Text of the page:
NOW A MAJOR MOTION PICTURE FROM FILM MOVEMENT
It's the spring of 2001. Drew Hagel has spent the last decade watching things slip away—his marriage, his real estate brokerage, and his beloved daughter, Shannon, now a distant and mysterious high school senior. But as summer approaches, Drew forms an unexpected friendship with Quint Manning, the manager of a secretive hedge fund. Drew sees the friendship leading to vast, frictionless wealth, but Drew doesn't know that Manning has problems of his own: his Midas touch is abandoning him, his restless wife has grown disillusioned, and his hard-drinking son is careening out of control.
As the fortunes of the Hagels and the Mannings collide, a terrible accident gives Drew the leverage he needs to stay in the game. At once brilliantly observed and masterfully paced, Human Capital "deftly slices open the rich, corrupt heart of suburban America and lets its dark secrets bleed out" (Elle).
About Stephen AmidonSee more books from this Author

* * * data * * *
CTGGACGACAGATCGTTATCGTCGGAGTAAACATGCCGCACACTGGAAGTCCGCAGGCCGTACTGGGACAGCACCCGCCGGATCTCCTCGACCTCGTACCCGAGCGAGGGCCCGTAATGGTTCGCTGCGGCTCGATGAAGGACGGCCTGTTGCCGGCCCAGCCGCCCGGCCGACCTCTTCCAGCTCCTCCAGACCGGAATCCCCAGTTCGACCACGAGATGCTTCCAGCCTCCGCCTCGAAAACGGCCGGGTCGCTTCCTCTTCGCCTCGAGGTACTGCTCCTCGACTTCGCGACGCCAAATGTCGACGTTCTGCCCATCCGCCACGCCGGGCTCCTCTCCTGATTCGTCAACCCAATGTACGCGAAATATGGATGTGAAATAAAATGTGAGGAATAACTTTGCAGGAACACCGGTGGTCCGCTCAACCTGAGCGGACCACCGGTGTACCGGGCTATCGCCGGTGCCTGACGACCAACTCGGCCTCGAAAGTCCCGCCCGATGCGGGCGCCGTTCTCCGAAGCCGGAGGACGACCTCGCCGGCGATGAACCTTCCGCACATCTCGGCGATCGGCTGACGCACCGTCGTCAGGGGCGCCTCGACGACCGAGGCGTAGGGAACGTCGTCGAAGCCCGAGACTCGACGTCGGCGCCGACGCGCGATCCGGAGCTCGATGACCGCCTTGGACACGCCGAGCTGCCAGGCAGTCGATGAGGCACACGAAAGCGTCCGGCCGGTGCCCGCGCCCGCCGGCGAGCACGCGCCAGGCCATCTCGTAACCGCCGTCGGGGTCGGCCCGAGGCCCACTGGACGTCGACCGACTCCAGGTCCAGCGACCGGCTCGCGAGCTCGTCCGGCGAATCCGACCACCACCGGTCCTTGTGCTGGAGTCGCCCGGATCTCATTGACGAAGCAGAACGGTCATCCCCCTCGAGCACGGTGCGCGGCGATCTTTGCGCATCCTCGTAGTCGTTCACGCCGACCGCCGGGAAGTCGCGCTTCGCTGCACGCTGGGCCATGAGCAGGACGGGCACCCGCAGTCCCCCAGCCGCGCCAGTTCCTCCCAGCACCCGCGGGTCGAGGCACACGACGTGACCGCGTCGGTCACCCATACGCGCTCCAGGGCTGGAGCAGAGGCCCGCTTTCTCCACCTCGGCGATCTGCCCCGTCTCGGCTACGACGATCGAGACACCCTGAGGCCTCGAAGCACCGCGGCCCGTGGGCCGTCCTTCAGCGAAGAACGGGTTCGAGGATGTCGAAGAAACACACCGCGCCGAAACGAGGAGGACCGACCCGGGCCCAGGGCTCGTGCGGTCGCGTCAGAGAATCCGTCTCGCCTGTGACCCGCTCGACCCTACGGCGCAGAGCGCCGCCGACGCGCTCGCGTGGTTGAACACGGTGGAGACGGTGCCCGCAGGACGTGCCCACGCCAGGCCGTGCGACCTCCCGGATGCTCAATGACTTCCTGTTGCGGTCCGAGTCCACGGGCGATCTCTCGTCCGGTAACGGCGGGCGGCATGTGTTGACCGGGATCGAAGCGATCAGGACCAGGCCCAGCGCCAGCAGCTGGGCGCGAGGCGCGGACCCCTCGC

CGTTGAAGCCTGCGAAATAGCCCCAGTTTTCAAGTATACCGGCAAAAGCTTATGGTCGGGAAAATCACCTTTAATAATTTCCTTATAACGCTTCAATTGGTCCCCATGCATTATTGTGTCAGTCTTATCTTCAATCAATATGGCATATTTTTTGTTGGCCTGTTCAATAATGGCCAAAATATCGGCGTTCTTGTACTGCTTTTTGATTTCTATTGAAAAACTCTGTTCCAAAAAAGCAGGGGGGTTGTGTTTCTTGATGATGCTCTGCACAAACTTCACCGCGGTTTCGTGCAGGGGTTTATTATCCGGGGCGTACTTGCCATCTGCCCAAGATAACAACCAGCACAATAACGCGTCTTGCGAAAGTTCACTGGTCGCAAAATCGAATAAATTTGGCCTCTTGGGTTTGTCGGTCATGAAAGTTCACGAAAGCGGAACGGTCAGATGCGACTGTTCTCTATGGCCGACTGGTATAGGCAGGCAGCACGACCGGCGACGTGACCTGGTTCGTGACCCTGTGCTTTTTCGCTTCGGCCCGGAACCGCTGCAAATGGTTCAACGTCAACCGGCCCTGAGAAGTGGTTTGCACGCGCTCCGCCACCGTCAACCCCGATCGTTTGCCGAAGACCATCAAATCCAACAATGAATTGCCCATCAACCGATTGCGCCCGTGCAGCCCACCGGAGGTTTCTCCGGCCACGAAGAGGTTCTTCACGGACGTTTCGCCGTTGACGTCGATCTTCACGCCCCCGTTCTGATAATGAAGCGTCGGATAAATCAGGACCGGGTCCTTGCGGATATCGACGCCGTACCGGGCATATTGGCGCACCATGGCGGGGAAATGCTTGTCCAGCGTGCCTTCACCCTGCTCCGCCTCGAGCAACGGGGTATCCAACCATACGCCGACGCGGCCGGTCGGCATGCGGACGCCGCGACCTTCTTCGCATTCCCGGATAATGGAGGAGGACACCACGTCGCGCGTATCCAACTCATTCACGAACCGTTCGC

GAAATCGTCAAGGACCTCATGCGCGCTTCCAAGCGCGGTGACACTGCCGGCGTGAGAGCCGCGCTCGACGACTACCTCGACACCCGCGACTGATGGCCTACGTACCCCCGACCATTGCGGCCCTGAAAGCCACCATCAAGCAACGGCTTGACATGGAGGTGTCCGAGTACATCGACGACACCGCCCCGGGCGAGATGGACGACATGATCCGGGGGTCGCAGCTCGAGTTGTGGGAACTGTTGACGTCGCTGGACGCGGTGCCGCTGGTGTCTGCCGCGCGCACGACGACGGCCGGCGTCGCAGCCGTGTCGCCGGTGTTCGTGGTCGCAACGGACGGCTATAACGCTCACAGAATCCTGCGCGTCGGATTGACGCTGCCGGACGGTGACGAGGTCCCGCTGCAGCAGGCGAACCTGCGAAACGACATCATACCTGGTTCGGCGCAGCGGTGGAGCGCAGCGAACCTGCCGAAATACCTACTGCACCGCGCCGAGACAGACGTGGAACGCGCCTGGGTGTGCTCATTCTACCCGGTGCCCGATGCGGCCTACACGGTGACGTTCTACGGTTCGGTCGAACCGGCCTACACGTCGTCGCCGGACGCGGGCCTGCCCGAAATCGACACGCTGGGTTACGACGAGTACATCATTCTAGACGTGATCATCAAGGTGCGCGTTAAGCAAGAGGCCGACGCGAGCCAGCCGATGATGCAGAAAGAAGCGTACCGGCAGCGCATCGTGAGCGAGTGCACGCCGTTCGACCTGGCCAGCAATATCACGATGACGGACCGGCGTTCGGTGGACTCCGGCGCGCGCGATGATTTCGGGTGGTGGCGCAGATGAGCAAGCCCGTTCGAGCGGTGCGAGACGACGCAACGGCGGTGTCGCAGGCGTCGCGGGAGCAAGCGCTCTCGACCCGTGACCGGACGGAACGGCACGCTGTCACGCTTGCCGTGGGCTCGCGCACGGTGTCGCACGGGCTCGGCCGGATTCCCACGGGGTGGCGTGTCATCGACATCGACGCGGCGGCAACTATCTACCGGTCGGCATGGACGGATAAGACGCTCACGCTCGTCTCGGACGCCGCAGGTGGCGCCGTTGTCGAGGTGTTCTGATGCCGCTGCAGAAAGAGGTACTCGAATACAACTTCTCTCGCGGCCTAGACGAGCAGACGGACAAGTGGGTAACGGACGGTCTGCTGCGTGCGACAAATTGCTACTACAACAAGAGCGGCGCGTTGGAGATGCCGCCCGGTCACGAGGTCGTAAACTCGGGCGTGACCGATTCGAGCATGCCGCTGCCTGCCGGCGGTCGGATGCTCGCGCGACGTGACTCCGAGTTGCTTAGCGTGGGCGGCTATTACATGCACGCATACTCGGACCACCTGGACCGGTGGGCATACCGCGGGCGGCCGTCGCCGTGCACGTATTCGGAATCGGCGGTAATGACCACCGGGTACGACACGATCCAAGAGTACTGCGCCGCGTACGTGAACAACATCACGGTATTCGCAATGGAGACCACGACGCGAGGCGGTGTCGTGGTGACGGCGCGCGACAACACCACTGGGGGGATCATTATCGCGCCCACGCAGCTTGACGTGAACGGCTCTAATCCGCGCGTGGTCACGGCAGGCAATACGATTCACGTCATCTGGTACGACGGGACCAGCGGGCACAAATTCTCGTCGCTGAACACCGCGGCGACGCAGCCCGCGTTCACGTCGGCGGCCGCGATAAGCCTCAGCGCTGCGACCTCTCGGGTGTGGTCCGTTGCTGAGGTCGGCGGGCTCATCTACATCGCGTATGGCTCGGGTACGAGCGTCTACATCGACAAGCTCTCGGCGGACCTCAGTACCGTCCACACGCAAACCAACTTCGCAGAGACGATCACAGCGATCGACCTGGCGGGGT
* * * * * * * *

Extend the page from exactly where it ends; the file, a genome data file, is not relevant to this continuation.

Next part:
For folks like Drew Hagel, who grew up in Totten Crossing, it has become harder and harder to make ends meet: the real estate business owned by Drew's father has been marginalized by a big-time property consortium, and Drew finds himself scrambling to pay his daughter Shannon's private school tui...Oct 19 2004 | Read Full Review of Human Capital: A Novel
Human Capital by Stephen Amidon Viking £12.99, pp384 'Human capital' is a legal term to denote a person's projected earnings and is used in calculating compensation claims if their working life is cut short;Jan 23 2005 | Read Full Review of Human Capital: A Novel
readers may in fact be more inspired to "start jogging and eat fewer cheeseburgers" by Amidon (author of Human Capital) and Amidon (a practicing cardiologist) than by their own GP, which makes a final tale of two very different men who suffer heart attacks, and the disparity of care that they rec...Feb 21 2011 | Read Full Review of Human Capital: A Novel
He has learned a great deal about a great many things—hedge funds, real estate, the executive limo business, school fundraising, you name it—and this knowledge embeds the novel in the real world of middle- and upper-middle-class America with an authenticity that few contemporary novels achieve, e...Oct 10 2007 | Read Full Review of Human Capital: A Novel
Human Capital is the novel Danielle Steel would write if she were more of a realist.Oct 27 2004 | Read Full Review of Human Capital: A Novel
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